The following excerpt from “Guaranteed to Fail” is reprinted with permission from Princeton University Press and from the authors, Viral Acharya, Matthew Richardson, Stijn van Nieuwerburgh and Lawrence J. White.
Selection 1: The Race to the Bottom
While there is little doubt that the housing goals played an important role in shifting Fannie Mae and Freddie Mac’s profile to riskier mortgage loans, it remains an interesting question whether Fannie Mae and Freddie Mac deliberately chose to increase the riskiness of the loans that they bought 2004 onward or whether they were forced to do so by the U.S. Congress, which wanted to promote home ownership.
While the public/private nature of the GSEs leads to a moral hazard problem even in normal times, the question is whether moral hazard was exacerbated by the astronomical growth of the subprime market segment.
As pointed out earlier, the GSEs saw consecutive increases in their low- and moderate-income, special affordability, and underserved areas goals in each of 1996, 1997, 2001, 2005, 2006, 2007, and 2008. However, the largest increases took place in 1996 and in 2001, outside of the rapid growth of the 2003 period and onward.
Moreover, the target increases in 2005, 2006, and 2007 were more modest, yet that is when most of the increase in riskiness took place. Finally, Fannie and Freddie missed one or more of their mission targets on several occasions, without severe sanctions by the regulator, suggesting that adherence was largely voluntary.
Former FHFA director James Lockhart testified that both Fannie and Freddie “had serious deficiencies in systems, risk management, and internal controls.” Furthermore, “there was no mission related reason why the Enterprises needed portfolios that totaled $1.5 trillion.” He chalked it up to “the Enterprises’ drive for market share and short-term profitability.” In fact, in testimony to the Financial Crisis Inquiry Commission on April 9, 2010, former Fannie Mae CEO Daniel Mudd admitted as much:
“In 2003, Fannie Mae’s estimated market share of new single-family mortgage-related securities was 45%. By 2006, it had fallen to 23.7%. It became clear that the movement towards nontraditional products was not a fad, but a growing and permanent change in the mortgage marketplace, which the GSEs (as companies specialized in and limited to, the mortgage market) could not ignore.”
Similar language can be found in Fannie Mae’s own strategic plan document, “Fannie Mae Strategic Plan, 2007-2011, Deepen Segments – Develop Breadth,” in which the company outlined its 2007 onwards strategy:
“Our business model – investing in and guaranteeing home mortgages – is a good one, so good that others want to ‘take us out’… Under our new strategy, we will take and manage more credit risk, moving deeper into the credit pool to serve a large and growing part of the mortgage market.”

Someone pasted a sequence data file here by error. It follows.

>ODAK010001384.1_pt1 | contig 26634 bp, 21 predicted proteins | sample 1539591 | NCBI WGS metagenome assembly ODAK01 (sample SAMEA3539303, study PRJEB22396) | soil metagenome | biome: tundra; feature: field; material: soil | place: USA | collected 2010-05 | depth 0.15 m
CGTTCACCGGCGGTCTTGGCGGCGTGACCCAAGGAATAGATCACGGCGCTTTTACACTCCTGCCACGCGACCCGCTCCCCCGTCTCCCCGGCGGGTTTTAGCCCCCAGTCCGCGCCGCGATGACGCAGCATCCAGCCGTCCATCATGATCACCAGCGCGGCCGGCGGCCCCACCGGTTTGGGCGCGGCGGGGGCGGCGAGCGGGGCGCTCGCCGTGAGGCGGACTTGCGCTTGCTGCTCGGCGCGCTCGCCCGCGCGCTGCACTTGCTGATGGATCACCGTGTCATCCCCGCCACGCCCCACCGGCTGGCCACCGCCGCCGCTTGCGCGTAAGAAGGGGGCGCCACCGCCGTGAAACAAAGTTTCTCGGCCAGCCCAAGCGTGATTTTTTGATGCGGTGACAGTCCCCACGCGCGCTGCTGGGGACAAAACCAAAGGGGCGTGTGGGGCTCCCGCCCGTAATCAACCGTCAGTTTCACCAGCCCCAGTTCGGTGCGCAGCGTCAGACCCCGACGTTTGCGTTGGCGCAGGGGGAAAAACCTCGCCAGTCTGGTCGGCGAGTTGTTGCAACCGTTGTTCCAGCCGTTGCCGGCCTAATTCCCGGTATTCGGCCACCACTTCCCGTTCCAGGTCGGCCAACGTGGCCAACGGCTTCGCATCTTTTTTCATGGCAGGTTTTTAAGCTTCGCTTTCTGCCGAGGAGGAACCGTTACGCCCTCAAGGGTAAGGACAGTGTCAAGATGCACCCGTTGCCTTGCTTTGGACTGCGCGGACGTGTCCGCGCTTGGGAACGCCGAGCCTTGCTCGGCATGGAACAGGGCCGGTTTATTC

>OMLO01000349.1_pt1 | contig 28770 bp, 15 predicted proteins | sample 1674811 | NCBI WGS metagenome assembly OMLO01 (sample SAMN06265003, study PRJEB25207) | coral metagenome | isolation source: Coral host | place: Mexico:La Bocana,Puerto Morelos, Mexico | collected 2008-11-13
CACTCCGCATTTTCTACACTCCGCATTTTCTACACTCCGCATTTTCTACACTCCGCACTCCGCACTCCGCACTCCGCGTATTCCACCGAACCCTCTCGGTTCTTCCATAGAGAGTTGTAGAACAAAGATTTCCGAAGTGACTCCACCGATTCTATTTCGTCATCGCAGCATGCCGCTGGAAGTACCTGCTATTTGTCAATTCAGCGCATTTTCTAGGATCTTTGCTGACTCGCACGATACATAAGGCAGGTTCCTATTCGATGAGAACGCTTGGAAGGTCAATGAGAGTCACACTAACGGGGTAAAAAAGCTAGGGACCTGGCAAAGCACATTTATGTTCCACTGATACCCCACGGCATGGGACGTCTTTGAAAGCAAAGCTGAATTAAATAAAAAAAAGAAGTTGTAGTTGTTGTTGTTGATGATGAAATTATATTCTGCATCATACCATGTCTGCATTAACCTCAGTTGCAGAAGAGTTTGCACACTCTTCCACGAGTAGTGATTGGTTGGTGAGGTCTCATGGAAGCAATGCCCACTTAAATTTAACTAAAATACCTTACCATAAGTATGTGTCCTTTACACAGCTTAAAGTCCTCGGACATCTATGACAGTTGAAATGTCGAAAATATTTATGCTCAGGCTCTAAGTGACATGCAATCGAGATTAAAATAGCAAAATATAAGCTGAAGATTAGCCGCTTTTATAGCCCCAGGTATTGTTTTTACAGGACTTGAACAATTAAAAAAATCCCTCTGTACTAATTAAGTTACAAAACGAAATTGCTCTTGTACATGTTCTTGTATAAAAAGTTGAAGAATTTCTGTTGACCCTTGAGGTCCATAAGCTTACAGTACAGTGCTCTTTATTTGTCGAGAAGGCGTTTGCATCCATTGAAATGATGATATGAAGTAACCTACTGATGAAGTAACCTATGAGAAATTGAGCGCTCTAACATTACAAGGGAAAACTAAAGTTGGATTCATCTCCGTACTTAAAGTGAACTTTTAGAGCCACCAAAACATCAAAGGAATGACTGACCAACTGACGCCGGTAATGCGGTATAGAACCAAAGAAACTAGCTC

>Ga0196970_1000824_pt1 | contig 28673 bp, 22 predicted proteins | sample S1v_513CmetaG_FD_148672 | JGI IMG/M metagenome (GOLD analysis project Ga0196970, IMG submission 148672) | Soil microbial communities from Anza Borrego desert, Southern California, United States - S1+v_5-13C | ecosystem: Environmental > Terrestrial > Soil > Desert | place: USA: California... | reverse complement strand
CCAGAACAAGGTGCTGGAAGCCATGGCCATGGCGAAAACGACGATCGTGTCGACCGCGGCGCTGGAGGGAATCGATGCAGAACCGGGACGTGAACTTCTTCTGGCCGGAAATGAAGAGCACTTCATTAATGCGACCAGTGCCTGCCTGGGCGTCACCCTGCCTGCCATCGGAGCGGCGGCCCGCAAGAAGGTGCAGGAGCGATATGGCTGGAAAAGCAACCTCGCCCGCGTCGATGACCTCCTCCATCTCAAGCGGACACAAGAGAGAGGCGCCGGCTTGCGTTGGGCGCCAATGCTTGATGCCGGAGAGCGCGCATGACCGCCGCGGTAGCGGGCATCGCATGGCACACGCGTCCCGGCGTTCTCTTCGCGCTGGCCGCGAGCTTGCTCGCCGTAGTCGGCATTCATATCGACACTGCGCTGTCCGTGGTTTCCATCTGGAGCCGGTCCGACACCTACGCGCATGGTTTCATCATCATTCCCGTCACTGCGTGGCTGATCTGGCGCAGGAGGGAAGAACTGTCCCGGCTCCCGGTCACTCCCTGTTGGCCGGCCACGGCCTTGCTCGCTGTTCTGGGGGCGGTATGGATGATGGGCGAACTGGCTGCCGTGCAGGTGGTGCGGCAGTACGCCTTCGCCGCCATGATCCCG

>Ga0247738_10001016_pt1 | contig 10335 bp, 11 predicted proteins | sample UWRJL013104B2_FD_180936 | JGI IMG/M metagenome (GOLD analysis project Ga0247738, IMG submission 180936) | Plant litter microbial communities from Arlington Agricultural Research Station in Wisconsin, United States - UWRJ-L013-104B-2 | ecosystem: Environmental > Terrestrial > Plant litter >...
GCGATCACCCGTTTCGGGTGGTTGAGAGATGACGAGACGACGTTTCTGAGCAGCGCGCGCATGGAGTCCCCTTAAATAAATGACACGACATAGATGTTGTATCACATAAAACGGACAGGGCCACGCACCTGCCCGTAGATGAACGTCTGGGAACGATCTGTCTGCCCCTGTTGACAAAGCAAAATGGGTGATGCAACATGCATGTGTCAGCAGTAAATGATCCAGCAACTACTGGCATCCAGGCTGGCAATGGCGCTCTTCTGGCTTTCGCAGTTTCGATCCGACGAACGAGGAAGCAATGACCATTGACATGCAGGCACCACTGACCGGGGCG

The data tell the story. From 1992 to 2002, Fannie Mae and Freddie Mac were clearly major participants in high risk mortgage lending. Nevertheless, the period 2003-2007 represented a significant shift.
For comparison purposes, we restrict ourselves to the size of mortgages at or below the conforming limit level. For example, from 2001 to 2003, for mortgage loans with LTVs greater than 80% and/or FICO scores less than 660, Fannie Mae and Freddie Mac represented respectively 86%, 80% and 74% of this high risk activity.
From 2004-2005, this changed as both the dollar volume and share of high risk lending of conforming size loans moved towards the private sector, with $168 billion (and a 26% share) in 2003 to $283 billion (and a 52% share) in 2004 and $330 billion (and 58% share) in 2005.
Consistent with the race to the bottom, Fannie and Freddie responded by increasing their high-risk mortgage participation by recovering a majority share of 51% in 2006 and an almost complete share of the market in 2007 at 87%. Equally important, as a percentage of its own business, Fannie and Freddie’s risky mortgage share increased from 25% in 2003 to 36% in 2007.
Even more telling, if the above analysis is restricted to the very highest risk mortgage loans, i.e., those with LTVs [loan to value ratios] >90% and FICO<620, [the data] shows an almost identical “race-to-the-bottom” pattern in Fannie and Freddie’s share during the 2003- 2007 period, culminating in a doubling of these particularly risky mortgages from $10.4 billion in 2006 to $20.3 billion in 2007.
The SEC 10-K credit-risk filings of Fannie Mae are also revealing of the deterioration in mortgage loans that were purchased by the GSEs during the 2004-2007 period, either for their own portfolios or to be sold off to others. For example, 17% of the 2006 and 25% of the 2007 mortgages that Fannie bought had a loan-to-value ratio in excess of 80%.
The fraction of loans with CLTVs greater than 95% went from 5% in 2004 to 15% in 2007. The borrowers also had lower credit scores: 17.4% of 2006 loans and 18% of 2007 loans had FICO scores below 660. A relatively large share was ARMs (16.6% in 2006 and 9% in 2007) or interest-only loans (15.2% in both years). The Alt-A fraction of purchases was 21.8% in 2006 and 16.7% in 2007, up from 12% in 2004.
Finally, non-full documentation loans went from 18% in 2004 to 31% in 2007. If anything, Freddie Mac’s credit-risk profile was worse than Fannie’s. In 2004, 11% of the loans that Freddie bought had CLTVs above 100%, which increased to 37% by 2007.
Interest-only loans grew from 2% to 20%, and low-FICO-score loans from 4% to 7%. As a final indication of its all-in approach to mortgage lending in 2007, note that mortgage loans with both FICO<620 and LTV>90% reached $20.3 billion, essentially double that of any other year.
Clearly, the quality of GSE loans deteriorated substantially from 2003 to 2007. It seems that the GSEs were able to stretch the concept of a prime, conforming loan much beyond what its regulator had intended.
© 2011 Princeton University Press.